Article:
Actualités et événements
les protestants s'engagent pour une loi sur la liberté religieuse
  Lire la suite
News & Events
Reintroduced law jeopardizing status of some churches in Hungary
  Find out more
News
2008-03-27
Lhasa, China
Tibet monks complain about lack of religious freedom
A government-managed visit by foreign reporters to Tibet's capital backfired Thursday when Buddhist monks disrupted the tour, screaming there was no religious freedom and that the Dalai Lama was not to blame for Lhasa's recent violence.

The government had arranged the trip for the reporters to show how calm Lhasa was after the deadly riots shattered China's plans for a peaceful run-up to the Beijing Summer Olympics.

The outburst by a group of 30 monks came as the journalists, including an Associated Press reporter, were being shown around the Jokhang Temple -- one of Tibet's holiest shrines -- by government handlers in Lhasa.

"Tibet is not free! Tibet is not free!" yelled one young Buddhist monk, who then started to cry.

They also said their exiled spiritual leader, the Dalai Lama, had nothing to do with recent anti-government riots by Tibetans in Lhasa, where buildings were torched and looted, and ethnic Han Chinese were attacked.

The government has said the March 14 riots were masterminded by ''the Dalai clique,'' Beijing's term for the Dalai Lama and his supporters.

Government handlers shouted for the journalists to leave and tried to pull them away during the protest.

"They want us to crush the Dalai Lama and that is not right," one monk said during the 15-minute outburst.

"This had nothing to do with the Dalai Lama," said another, referring to the March 14 riots. The Chinese government says 22 people died, while Tibetan exiles say the violence plus a harsh crackdown afterward have left nearly 140 people dead.

The outburst by the monks came amid a morning of stage-managed events. Reporters had already been taken to a Tibet medical clinic that had been attacked nearby the Jokhang, and shown a clothing store where five girls had been trapped and burned to death.

The monks, who first spoke Tibetan and then switched to Mandarin so the reporters could understand them, said they knew they would probably be arrested for their actions but were willing to accept that.

They had rushed over to stop the reporters from being taken into an inner sanctum of the temple, saying they were upset that a government administrator was telling the reporters that Tibet had been part of China for centuries.

They said troops who had been guarding the temple since March 14 were removed the night before the visit by the reporters.

One monk said they were upset that some people brought to the temple for the visit by the journalists ''are not true believers but are Communist Party members.''

"They are all officials, they (the government) arranged for them to come in. And we aren't allowed to go out because they say we could destroy things but we never did anything," another monk said.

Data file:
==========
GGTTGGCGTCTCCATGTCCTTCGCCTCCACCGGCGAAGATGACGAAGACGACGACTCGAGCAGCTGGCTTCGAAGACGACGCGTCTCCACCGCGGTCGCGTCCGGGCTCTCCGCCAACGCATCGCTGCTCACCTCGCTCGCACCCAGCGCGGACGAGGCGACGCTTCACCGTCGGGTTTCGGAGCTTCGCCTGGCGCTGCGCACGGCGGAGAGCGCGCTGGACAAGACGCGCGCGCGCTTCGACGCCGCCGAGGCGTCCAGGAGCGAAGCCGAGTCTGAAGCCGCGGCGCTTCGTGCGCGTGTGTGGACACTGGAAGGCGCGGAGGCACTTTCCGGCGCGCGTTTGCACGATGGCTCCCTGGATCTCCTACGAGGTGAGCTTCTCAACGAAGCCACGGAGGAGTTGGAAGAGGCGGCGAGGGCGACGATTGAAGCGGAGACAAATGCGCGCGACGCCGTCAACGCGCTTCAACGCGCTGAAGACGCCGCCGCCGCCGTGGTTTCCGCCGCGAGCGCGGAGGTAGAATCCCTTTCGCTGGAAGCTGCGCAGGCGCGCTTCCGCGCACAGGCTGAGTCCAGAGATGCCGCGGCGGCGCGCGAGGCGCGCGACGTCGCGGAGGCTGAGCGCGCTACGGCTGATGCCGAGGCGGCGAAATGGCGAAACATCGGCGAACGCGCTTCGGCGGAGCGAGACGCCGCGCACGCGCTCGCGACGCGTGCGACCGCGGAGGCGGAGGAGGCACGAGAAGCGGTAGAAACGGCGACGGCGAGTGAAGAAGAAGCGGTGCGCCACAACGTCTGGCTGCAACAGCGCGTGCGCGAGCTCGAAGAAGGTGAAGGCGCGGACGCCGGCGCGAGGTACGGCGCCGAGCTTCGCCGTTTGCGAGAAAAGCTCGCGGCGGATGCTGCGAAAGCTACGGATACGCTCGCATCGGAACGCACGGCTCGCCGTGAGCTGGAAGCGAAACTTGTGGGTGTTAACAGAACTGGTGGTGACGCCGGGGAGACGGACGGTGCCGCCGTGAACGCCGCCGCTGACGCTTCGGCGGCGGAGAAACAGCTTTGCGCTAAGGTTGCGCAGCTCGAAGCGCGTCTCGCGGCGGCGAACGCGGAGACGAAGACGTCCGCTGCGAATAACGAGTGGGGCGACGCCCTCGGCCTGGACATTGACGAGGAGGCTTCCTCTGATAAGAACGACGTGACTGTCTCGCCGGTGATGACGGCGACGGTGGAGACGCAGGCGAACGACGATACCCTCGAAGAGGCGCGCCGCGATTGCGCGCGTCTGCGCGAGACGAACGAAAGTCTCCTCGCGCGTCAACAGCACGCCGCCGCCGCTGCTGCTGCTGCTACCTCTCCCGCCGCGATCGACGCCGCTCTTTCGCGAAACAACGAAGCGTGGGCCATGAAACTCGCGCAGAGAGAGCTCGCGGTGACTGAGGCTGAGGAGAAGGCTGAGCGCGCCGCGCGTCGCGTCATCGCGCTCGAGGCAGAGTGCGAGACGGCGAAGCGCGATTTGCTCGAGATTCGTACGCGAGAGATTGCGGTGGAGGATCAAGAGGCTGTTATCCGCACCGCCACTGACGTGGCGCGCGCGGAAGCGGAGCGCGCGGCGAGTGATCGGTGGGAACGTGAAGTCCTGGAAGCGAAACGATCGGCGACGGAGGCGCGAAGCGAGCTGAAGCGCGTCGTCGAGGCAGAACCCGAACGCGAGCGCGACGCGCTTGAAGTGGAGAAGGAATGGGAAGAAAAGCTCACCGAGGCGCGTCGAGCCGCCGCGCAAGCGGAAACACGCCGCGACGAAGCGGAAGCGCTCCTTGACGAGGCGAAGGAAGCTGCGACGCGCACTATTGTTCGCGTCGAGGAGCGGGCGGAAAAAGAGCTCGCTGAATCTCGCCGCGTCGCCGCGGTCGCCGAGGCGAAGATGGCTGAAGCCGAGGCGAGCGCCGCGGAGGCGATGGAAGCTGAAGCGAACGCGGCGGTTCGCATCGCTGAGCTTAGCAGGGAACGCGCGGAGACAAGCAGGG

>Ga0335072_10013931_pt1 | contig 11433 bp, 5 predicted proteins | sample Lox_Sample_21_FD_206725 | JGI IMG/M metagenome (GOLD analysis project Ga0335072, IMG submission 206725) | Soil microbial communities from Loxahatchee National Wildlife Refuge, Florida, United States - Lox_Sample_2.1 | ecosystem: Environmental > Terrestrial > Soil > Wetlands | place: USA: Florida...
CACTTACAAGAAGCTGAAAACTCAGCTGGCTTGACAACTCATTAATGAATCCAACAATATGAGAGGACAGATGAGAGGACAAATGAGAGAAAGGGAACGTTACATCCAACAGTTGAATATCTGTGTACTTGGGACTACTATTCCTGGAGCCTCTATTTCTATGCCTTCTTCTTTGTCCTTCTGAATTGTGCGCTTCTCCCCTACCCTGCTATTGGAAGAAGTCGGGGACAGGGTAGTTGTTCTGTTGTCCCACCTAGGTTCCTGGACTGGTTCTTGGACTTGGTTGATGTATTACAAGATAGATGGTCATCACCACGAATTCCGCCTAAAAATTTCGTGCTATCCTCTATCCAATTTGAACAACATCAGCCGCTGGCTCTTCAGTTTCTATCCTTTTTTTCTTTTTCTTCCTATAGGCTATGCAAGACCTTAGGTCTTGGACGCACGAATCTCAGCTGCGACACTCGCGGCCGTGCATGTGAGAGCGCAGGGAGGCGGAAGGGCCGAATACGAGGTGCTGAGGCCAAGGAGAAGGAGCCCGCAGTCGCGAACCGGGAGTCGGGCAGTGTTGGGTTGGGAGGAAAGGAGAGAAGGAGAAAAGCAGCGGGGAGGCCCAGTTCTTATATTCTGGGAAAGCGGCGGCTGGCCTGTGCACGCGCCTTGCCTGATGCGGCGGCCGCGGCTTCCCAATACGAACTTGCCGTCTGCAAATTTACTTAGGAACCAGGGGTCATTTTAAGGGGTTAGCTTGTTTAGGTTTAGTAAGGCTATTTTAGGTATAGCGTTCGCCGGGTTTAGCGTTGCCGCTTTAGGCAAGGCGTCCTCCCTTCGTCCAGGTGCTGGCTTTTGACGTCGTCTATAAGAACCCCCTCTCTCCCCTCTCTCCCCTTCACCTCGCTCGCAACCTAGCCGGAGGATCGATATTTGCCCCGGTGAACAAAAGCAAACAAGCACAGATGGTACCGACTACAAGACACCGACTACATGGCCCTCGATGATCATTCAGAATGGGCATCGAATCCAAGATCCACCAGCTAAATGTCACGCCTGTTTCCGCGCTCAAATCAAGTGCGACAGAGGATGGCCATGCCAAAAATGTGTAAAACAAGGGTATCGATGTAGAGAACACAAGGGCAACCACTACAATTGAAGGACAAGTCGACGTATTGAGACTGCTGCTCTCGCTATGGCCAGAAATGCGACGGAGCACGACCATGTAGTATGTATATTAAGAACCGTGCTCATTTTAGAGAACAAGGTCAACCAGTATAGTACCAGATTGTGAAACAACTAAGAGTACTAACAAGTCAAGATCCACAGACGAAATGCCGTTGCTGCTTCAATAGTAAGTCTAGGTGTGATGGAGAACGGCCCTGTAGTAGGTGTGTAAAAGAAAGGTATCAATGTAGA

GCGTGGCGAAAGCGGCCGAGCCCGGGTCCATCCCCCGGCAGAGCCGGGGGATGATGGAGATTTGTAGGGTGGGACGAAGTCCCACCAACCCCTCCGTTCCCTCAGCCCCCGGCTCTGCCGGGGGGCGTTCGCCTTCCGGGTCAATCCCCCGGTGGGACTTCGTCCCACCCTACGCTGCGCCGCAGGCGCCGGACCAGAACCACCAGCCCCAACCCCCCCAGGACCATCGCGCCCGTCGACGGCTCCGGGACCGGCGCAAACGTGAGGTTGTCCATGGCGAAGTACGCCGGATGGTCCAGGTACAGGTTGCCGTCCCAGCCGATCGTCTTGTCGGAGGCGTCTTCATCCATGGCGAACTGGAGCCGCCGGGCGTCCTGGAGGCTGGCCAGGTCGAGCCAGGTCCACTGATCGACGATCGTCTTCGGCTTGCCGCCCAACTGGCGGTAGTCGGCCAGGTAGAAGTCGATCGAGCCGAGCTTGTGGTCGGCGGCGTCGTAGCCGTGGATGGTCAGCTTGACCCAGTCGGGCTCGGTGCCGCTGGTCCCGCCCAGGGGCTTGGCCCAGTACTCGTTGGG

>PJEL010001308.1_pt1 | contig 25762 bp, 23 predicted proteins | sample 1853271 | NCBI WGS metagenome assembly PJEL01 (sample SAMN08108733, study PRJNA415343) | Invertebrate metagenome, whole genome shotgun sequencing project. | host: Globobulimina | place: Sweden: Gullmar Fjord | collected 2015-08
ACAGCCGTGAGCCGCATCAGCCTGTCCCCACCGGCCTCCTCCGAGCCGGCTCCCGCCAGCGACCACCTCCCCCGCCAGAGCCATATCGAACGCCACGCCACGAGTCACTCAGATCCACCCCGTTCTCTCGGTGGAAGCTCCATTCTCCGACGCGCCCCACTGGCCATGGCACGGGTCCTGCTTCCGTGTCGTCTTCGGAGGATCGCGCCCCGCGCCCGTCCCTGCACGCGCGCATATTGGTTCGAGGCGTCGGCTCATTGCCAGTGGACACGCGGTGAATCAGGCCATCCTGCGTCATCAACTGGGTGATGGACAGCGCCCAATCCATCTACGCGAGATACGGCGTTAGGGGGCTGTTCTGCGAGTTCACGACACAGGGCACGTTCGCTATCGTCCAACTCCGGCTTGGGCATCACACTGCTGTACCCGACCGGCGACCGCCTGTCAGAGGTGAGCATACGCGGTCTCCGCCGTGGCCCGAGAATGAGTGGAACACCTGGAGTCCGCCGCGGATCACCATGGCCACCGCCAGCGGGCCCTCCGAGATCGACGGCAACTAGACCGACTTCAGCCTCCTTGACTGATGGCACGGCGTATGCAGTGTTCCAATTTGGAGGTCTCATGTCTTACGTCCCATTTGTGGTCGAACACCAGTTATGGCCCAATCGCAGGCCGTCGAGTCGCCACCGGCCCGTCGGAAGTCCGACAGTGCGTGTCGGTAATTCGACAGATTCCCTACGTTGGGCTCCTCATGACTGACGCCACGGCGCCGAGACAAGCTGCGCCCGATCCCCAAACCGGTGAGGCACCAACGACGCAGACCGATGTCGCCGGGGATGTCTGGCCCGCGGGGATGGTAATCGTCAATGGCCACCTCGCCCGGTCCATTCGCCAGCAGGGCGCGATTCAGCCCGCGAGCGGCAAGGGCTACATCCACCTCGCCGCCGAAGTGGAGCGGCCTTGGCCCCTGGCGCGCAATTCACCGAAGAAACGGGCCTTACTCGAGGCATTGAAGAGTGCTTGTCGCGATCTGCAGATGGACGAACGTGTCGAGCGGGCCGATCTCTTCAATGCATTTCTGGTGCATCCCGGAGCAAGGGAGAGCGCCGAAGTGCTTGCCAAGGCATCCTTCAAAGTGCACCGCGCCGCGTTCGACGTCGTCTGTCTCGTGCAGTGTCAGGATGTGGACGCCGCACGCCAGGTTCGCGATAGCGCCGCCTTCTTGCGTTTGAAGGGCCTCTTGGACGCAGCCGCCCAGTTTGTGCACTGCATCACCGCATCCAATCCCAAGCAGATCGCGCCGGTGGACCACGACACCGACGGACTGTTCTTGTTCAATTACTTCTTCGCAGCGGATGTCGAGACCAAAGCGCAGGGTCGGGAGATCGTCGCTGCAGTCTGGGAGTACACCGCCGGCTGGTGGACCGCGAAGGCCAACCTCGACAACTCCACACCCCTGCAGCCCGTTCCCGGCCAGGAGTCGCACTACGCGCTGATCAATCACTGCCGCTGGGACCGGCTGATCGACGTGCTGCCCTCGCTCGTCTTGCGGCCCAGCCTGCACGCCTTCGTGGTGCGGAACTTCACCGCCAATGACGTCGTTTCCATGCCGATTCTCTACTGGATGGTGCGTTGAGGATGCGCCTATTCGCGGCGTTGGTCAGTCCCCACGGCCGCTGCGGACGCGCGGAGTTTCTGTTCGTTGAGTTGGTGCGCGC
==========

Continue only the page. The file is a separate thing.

China rarely allows foreign reporters into Tibet under normal circumstances, so the media tour was meant to underscore the communist leadership's determination to contain any damage ahead of the Beijing Olympics in August that was supposed to celebrate China as a modern, rising power.

Foreign Ministry Spokesman Qin Gang told a news conference Thursday that he had no specific information on the latest protest.

"I would like to stress that including the monks the people of various ethnic groups in Tibet are resolutely safeguarding the national unity and oppose separatist activities," he said.

Later, the area around Jokhang was sealed off by People's Armed Police wearing helmets and carrying shields. They refused to say why they were there. The only people allowed to enter the area were those who live in the narrow lanes around the temple.

Most of the shops near the temple were also closed.

Foreign Ministry Spokesman Qin Gang told a news conference Thursday that he had no specific information on the latest protest.

"I would like to stress that, including the monks, the people of various ethnic groups in Tibet are resolutely safeguarding the national unity and oppose separatist activities," he said.

The reporters were kept away from any potential hotspots, including the Ramoche monastery. Down a lane north of the Jokhang, Ramoche is where the violence started on March 14.

The narrow lanes leading to it were sealed off by riot police in dark blue uniforms.

The government handlers also told the reporters they would not be able to see Drepung and Sera monasteries, where initial protests were launched March 10.

The reporters were taken to places that had been well publicized on state television as places the rioters had attacked.

That included the Lhasa No. 2 Middle School near Ramoche, where protesters had hurled burning objects that set fire to one two-story building. Nobody was hurt at the school.

The principal, Deji Zhuoge, said he did not know why the school was attacked. He said 85 percent of the schools 620 students were Tibetan. ''We don't know what happened it was very chaotic that morning,'' he said.

The official Xinhua News Agency reported Thursday on the action by the monks, but did not say what the monks yelled out. "The media tour soon resumed," Xinhua said.

The rioting and four days of protests that preceded it were the worst anti-Chinese demonstrations in Lhasa in nearly two decades and they sparked protests in Tibetan areas across a vast portion of western China.

The Chinese government has maintained its response was measured and comparable to what any responsible government would do when faced with civil unrest.

Source : Associated Press (AP)
  Back